Saturday, June 17, 2006
Explore the Technology Underground!
Welcome to Notes from the Technology Underground. The Tech Underground is a world of edgy, highly kinetic, physical science. If there's news on stuff goes whoosh, boom, or splat, then, this is the place to read about it.
During the summer, it's hard for me to update the blog regularly, but check back from time to time to see what's new. I plan to start posting more regularly in a few months.
Here are links to some of my favorite posts:
1000 Dead Men:
A description of the Gerry Report, perhaps the most grotesque bureaucratic report in all of American history.
The 10 Best North American Geek Fests
A link to a recent article I wrote for Wired Magazine
The Rise, Fall, and Rise of Robotic Combat
Remember Robot Wars? Many are still at it.
Hollywood's Catapult Warrior
Orlando Bloom's catapult fetish.
Celebratory Gun Firing: Good Idea or Not?
What goes up, must come down. A lot of comments on this one.
Nitric Acid Acts Upon Trousers
Ira Remsen, a chemist with a great sense of humor.
Fun With Jet Engines
Dippy Bird Power
My idea to end the energy crisis.
Navy Swimmer Nullification Program
A bizarre government defense program comes to light
My Name is Bond; Covalent Bond
Chemistry sets ain't what they used to be.
Water Bears - The World's Toughest Animal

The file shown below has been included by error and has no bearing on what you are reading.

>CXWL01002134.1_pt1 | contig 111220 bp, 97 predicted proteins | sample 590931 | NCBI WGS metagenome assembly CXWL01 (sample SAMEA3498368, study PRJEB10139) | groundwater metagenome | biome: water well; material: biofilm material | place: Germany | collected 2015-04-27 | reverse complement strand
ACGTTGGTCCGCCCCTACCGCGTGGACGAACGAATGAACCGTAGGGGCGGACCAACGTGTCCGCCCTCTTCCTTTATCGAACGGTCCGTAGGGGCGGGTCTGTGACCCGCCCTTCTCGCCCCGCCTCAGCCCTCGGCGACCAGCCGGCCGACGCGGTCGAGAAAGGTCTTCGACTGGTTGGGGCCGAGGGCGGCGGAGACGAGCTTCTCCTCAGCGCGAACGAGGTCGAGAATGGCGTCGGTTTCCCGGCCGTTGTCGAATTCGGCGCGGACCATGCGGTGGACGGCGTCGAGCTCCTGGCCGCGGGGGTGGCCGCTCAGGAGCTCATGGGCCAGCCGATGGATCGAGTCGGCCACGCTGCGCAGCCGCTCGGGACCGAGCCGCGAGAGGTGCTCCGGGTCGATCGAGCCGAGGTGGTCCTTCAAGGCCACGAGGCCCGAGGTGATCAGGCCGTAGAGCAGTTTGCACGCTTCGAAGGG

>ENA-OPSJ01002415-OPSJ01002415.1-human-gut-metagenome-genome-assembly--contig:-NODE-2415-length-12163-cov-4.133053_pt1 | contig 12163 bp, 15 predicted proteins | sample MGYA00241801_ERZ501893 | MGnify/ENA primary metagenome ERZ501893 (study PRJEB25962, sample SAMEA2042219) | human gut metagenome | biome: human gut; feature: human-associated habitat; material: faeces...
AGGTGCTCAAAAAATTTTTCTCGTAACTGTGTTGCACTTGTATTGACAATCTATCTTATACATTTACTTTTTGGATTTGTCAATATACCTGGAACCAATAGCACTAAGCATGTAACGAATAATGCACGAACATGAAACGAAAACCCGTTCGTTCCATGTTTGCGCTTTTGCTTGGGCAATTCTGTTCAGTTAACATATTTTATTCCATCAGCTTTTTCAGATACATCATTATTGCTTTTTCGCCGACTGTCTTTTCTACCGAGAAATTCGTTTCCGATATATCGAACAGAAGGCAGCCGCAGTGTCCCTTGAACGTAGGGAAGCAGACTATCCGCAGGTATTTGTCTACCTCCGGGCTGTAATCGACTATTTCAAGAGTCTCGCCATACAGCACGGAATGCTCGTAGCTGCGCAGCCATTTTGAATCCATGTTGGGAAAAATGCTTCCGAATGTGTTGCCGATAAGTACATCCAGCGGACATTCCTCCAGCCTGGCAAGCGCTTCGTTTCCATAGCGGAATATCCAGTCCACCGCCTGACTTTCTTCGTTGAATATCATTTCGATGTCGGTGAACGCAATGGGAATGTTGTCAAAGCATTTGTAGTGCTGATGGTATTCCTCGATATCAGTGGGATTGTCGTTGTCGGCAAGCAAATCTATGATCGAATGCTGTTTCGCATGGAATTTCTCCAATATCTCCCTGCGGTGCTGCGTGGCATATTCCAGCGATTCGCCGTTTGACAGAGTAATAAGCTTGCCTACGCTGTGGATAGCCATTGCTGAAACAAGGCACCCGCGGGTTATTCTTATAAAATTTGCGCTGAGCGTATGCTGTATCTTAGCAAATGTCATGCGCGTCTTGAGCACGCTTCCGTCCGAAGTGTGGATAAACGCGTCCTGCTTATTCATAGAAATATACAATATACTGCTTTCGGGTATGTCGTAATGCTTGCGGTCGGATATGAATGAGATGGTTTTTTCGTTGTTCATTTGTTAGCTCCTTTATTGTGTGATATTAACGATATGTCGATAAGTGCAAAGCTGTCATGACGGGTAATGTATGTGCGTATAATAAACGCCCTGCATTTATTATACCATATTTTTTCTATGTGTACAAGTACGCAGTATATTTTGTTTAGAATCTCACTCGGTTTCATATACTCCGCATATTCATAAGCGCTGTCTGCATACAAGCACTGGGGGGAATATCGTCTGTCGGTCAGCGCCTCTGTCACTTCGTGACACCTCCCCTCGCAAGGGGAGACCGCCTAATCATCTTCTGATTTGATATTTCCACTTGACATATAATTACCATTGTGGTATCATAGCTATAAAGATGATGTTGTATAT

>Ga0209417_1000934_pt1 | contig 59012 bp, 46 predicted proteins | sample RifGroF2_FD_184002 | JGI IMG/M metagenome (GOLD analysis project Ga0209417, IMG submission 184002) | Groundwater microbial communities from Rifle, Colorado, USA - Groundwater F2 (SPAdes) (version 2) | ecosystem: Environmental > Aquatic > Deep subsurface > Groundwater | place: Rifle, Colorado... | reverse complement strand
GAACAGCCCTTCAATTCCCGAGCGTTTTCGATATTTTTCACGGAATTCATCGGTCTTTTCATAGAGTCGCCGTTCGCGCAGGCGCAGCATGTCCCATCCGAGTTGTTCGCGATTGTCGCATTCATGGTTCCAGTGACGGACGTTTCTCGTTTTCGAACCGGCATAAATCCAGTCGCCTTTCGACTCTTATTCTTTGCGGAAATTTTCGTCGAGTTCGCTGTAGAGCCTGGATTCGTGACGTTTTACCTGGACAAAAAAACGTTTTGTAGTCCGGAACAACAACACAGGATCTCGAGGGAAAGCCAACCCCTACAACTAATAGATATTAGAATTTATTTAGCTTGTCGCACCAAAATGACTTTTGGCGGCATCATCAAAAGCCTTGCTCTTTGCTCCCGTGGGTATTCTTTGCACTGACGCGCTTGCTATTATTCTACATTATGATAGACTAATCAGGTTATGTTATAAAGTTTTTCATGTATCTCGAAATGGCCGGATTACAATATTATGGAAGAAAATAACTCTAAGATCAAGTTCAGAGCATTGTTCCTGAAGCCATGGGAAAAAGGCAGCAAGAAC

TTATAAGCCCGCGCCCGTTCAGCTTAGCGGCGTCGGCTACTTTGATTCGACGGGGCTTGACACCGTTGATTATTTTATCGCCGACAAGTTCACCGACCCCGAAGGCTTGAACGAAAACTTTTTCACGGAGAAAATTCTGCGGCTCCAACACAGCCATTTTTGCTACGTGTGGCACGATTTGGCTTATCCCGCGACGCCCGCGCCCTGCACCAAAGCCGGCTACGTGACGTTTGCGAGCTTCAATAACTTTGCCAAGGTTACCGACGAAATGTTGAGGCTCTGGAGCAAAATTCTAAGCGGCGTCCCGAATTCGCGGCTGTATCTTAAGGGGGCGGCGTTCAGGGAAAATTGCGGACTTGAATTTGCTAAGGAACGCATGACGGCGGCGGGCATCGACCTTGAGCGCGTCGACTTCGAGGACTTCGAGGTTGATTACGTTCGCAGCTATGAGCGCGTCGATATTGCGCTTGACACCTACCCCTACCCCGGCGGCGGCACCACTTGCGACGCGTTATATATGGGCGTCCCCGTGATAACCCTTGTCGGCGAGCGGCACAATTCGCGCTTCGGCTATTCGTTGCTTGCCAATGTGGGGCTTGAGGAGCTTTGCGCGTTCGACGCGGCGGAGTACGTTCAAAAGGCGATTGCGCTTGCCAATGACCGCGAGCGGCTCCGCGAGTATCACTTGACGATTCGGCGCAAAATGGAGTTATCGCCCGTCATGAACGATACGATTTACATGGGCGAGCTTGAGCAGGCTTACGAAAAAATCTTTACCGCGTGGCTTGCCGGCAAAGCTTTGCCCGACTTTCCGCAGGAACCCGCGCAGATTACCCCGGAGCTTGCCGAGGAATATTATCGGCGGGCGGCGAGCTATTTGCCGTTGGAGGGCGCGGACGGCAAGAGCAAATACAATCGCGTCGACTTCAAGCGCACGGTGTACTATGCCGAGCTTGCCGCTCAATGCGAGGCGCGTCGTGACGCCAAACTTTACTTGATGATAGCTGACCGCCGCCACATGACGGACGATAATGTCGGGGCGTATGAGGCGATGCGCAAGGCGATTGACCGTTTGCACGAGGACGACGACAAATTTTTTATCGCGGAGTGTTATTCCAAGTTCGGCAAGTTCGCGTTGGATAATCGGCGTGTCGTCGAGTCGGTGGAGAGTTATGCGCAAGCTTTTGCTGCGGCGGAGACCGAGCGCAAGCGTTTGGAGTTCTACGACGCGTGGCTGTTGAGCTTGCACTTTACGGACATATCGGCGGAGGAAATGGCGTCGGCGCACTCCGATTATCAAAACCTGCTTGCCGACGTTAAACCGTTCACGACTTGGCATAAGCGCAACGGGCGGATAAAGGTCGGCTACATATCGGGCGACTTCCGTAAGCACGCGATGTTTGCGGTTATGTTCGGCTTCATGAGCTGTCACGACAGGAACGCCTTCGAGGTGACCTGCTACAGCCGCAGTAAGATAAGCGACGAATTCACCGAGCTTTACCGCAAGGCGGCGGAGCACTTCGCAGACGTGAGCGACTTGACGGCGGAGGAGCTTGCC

Fun with tartigrades.
Please write in with comments, ideas, and experiences.
Thursday, June 01, 2006
Don't Try This at Home: Garage chemistry used to be a rite of passage for geeky kids. But in their search for terrorist cells and meth labs, authorities are making a federal case out of DIY science.
The latest edition of Wired Magazine contains this article, which is concerned with the current state of affairs regarding governmental control of materials versus science education in the USA. I feel this is a sad state of affairs, one in which the best parts of science and technology are being forced out of existence in the name of extreme and probably uneccessary security and safety concerns.
It's worth checking out the United Nuclear website if only to get their perspective and find out what it is they do. While I haven't done any independent checking, it seems that the FCC is clamping down on what appears to be stuff that isn't really worth clamping down upon.
This is not, in my opinion, what the government should be spending tax dollars on.